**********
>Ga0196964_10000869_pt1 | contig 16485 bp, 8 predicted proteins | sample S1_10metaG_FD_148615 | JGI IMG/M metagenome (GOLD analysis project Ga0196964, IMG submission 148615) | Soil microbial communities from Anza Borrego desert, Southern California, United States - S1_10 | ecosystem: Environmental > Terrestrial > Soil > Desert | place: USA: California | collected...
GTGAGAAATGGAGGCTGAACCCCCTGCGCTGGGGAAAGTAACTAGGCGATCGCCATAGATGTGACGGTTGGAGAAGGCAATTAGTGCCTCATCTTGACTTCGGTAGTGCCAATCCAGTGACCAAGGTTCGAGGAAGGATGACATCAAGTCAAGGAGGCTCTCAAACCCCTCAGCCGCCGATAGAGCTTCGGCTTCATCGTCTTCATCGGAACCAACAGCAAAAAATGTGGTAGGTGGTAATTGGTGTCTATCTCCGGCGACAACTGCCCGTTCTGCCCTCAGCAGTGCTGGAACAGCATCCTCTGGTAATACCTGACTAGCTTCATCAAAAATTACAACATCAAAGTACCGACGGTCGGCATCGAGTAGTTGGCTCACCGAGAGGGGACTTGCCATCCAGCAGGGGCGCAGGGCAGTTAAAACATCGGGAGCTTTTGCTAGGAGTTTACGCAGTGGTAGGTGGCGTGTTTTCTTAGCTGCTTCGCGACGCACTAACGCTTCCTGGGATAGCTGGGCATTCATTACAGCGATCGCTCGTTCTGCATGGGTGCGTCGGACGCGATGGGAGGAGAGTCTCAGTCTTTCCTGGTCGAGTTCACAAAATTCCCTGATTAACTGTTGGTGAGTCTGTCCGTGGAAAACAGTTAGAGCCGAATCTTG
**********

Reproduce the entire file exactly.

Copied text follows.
>Ga0196964_10000869_pt1 | contig 16485 bp, 8 predicted proteins | sample S1_10metaG_FD_148615 | JGI IMG/M metagenome (GOLD analysis project Ga0196964, IMG submission 148615) | Soil microbial communities from Anza Borrego desert, Southern California, United States - S1_10 | ecosystem: Environmental > Terrestrial > Soil > Desert | place: USA: California | collected...
GTGAGAAATGGAGGCTGAACCCCCTGCGCTGGGGAAAGTAACTAGGCGATCGCCATAGATGTGACGGTTGGAGAAGGCAATTAGTGCCTCATCTTGACTTCGGTAGTGCCAATCCAGTGACCAAGGTTCGAGGAAGGATGACATCAAGTCAAGGAGGCTCTCAAACCCCTCAGCCGCCGATAGAGCTTCGGCTTCATCGTCTTCATCGGAACCAACAGCAAAAAATGTGGTAGGTGGTAATTGGTGTCTATCTCCGGCGACAACTGCCCGTTCTGCCCTCAGCAGTGCTGGAACAGCATCCTCTGGTAATACCTGACTAGCTTCATCAAAAATTACAACATCAAAGTACCGACGGTCGGCATCGAGTAGTTGGCTCACCGAGAGGGGACTTGCCATCCAGCAGGGGCGCAGGGCAGTTAAAACATCGGGAGCTTTTGCTAGGAGTTTACGCAGTGGTAGGTGGCGTGTTTTCTTAGCTGCTTCGCGACGCACTAACGCTTCCTGGGATAGCTGGGCATTCATTACAGCGATCGCTCGTTCTGCATGGGTGCGTCGGACGCGATGGGAGGAGAGTCTCAGTCTTTCCTGGTCGAGTTCACAAAATTCCCTGATTAACTGTTGGTGAGTCTGTCCGTGGAAAACAGTTAGAGCCGAATCTTG